By Amy Young, November 2018 issue. Meet the rest of the Class of 2018 here.
“You never forget your first!” There are plenty of scenarios we think of first when we hear that adage, but in this case, Letitia Frye, a seasoned champion of charitable causes, is referring to the first time she took on the auctioneering duties at a fundraising event.
“It was in 2003,” she told us, “not long after my son was born. My college roommate from USC had relocated to Arizona and was active in the charity scene. Kierland Commons just opened, and she was holding an event called Pardi Gras Under the Palms. I was a fulltime model then, as well as a boutique owner, and a morning news personality, so she asked me to emcee.”
After she committed to hosting that shindig, Frye found out more details. “What I didn’t know when I agreed to be the emcee,” she recalled, “was that there were four live auction items to sell and no auctioneer. My friend convinced me that as a theater major, I could certainly play an auctioneer on stage.” She did just that, selling a dune buggy, a television, a trip to Hermosa Beach, and the most adorable of the items – a puppy.
She was a hit with the crowd, coming off that stage to find people wanting her business card. Using skills from theater class, Frye had the crowd believing she was a professional auctioneer. “I guess they’d never seen a tall blonde in a beautiful outfit chant and sell like a guy. The rest was history.”
Fast forward 15 years and time has seen Frye instrumental in raising more than $400 million. Local charities like one •n• ten and Aunt Rita’s Foundation have benefited from her dedication, and the complete list of local-to-global organizations is lengthy. Frye has shared the stage with celebrities, including Alice Cooper and Johnny Depp, and no matter the scenario, be it an intimate engagement or a large-scale gala, she keeps her passion level cranked to the top.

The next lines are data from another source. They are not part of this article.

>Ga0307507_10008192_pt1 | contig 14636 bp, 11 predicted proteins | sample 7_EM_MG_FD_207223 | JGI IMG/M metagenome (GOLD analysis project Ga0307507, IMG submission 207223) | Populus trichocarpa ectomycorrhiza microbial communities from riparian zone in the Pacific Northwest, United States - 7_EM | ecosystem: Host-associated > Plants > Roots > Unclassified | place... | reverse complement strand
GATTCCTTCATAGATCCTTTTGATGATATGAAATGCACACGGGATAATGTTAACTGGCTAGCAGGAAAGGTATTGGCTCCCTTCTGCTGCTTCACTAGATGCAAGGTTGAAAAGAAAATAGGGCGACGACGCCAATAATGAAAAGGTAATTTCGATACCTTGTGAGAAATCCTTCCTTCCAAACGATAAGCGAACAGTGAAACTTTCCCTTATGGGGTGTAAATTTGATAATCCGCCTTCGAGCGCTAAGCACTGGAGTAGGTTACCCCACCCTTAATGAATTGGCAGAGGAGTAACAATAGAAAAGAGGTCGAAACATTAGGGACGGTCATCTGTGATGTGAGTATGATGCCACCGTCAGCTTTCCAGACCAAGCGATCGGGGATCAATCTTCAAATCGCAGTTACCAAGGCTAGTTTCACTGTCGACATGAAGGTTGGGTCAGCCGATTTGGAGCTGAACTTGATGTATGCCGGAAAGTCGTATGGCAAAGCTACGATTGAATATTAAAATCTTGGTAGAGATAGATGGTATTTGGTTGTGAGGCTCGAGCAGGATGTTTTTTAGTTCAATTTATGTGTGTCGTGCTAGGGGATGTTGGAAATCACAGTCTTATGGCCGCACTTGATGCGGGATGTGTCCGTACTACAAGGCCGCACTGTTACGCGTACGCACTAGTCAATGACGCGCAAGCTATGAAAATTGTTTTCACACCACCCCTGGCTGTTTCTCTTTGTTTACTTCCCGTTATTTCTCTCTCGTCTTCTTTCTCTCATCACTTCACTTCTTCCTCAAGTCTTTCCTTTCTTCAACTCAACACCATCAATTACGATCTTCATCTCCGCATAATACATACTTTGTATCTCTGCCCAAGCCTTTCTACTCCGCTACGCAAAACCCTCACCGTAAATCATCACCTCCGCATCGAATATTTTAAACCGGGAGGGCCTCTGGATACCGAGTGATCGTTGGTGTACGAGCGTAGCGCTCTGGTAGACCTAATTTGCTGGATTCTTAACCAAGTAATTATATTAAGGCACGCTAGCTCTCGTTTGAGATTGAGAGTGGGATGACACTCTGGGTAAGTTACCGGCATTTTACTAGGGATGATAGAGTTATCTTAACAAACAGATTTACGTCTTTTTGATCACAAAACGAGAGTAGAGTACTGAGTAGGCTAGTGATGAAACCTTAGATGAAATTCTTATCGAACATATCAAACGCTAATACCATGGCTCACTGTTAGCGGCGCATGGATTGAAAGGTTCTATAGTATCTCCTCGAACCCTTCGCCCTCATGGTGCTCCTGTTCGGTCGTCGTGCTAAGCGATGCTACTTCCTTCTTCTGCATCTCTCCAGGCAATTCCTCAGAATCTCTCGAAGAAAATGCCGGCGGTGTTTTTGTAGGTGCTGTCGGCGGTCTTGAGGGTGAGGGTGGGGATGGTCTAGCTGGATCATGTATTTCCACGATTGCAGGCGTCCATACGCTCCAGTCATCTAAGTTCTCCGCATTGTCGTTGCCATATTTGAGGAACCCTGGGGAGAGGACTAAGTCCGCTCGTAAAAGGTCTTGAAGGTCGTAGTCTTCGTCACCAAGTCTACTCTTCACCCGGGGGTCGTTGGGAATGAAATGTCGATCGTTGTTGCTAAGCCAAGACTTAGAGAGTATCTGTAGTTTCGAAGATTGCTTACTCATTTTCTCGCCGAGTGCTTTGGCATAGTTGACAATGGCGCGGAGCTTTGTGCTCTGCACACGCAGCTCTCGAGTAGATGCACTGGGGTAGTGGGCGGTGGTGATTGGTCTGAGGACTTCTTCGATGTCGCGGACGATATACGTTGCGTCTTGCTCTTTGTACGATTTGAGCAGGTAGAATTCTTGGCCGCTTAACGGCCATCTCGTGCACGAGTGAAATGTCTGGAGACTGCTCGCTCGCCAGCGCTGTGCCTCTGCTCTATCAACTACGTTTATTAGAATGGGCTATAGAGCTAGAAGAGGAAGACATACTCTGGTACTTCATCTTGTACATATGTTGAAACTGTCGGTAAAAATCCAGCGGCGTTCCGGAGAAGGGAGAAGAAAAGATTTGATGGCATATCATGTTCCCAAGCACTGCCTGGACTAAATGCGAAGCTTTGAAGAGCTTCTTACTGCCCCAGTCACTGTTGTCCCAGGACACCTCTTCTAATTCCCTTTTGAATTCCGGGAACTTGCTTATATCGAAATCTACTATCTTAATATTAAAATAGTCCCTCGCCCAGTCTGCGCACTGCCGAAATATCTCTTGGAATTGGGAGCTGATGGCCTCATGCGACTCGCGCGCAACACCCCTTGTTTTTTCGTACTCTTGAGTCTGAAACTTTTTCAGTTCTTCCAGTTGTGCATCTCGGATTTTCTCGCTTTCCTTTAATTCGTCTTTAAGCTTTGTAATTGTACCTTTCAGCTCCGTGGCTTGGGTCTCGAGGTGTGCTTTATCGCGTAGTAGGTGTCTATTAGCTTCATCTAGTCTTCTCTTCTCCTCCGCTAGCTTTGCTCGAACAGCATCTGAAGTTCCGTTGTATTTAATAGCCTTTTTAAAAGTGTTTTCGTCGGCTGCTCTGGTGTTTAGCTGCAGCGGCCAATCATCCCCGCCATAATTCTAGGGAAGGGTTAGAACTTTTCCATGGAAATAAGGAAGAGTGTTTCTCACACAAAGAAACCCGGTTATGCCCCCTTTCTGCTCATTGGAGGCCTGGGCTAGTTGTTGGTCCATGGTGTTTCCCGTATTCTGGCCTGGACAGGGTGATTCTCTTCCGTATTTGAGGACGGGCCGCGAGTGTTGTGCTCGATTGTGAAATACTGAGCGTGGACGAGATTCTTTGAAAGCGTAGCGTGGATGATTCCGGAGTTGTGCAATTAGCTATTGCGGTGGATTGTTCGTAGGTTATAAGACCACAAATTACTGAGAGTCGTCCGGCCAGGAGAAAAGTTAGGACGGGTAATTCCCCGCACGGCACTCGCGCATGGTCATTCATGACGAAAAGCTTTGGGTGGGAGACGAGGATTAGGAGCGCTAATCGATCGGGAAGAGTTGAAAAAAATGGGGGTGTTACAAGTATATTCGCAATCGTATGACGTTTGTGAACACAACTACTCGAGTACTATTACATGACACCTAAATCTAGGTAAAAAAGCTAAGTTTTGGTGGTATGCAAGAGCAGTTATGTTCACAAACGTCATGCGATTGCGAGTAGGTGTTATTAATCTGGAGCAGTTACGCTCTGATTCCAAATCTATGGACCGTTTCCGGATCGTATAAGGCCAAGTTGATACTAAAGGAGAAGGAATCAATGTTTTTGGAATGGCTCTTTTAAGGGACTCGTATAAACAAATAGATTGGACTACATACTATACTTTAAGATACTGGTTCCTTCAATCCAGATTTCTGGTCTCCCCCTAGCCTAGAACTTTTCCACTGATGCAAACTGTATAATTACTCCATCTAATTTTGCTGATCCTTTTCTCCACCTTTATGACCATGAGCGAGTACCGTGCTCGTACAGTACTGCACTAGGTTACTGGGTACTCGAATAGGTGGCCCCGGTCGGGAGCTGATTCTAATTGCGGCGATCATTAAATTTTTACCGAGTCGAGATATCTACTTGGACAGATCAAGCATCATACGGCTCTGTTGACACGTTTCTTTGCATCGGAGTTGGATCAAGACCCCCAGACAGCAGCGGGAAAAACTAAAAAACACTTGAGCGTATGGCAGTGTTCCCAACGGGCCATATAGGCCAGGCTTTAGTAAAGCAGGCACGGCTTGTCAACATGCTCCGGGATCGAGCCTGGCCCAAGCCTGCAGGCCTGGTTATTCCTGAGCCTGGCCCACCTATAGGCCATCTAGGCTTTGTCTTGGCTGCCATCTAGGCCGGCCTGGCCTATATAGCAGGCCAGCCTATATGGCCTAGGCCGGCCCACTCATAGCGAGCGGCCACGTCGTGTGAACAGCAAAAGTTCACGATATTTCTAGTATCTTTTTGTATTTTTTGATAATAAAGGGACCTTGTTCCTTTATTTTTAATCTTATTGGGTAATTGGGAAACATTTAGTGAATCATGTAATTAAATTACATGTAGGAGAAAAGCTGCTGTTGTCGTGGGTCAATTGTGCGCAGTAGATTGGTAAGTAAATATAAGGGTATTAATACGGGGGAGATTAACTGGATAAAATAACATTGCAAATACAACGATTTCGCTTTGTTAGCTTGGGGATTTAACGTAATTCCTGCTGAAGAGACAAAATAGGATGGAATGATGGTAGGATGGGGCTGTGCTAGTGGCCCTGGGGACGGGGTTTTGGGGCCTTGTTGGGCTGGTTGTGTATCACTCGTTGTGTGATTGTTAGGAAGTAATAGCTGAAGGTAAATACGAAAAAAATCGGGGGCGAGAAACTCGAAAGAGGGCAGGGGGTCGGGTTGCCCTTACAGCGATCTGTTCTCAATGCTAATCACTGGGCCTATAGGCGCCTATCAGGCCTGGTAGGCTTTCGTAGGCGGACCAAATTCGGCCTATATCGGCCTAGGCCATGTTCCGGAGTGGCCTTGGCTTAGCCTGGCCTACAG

She cites a good education paired with family support as a foundation for her success. “I am proud of my education,” Frye said. “I went to a highly respected private school in Connecticut from fourth grade through high school. It was an amazing place called Green Farms Academy, where the teachers were unbelievable.
That institution is also where Frye developed a love of Shakespeare and the theater. “It lit a fire that shaped my life and career,” she told us. “I got a degree in theater at USC, along with a minor in Spanish that helped me live abroad when I was 15, as an exchange student.
A proper auctioneering education was also part of her pursuits. “I studied auctioneering at the Western College of Auctioneering in Billings, Montana, and also completed a three-year certified program called the Certified Auctioneer Institute at Indiana University, as well as a related course offered by the National Auctioneers Association.”
Even after obtaining numerous awards and accolades, Frye doesn’t rest on those laurels. She’s driven by the betterment of others and knows that keeping the door open to new knowledge and information is a critical factor in what gives her the power to help others. “Let’s face it,” said Frye, “we never stop learning.”
Echo: Are you a native Arizonan?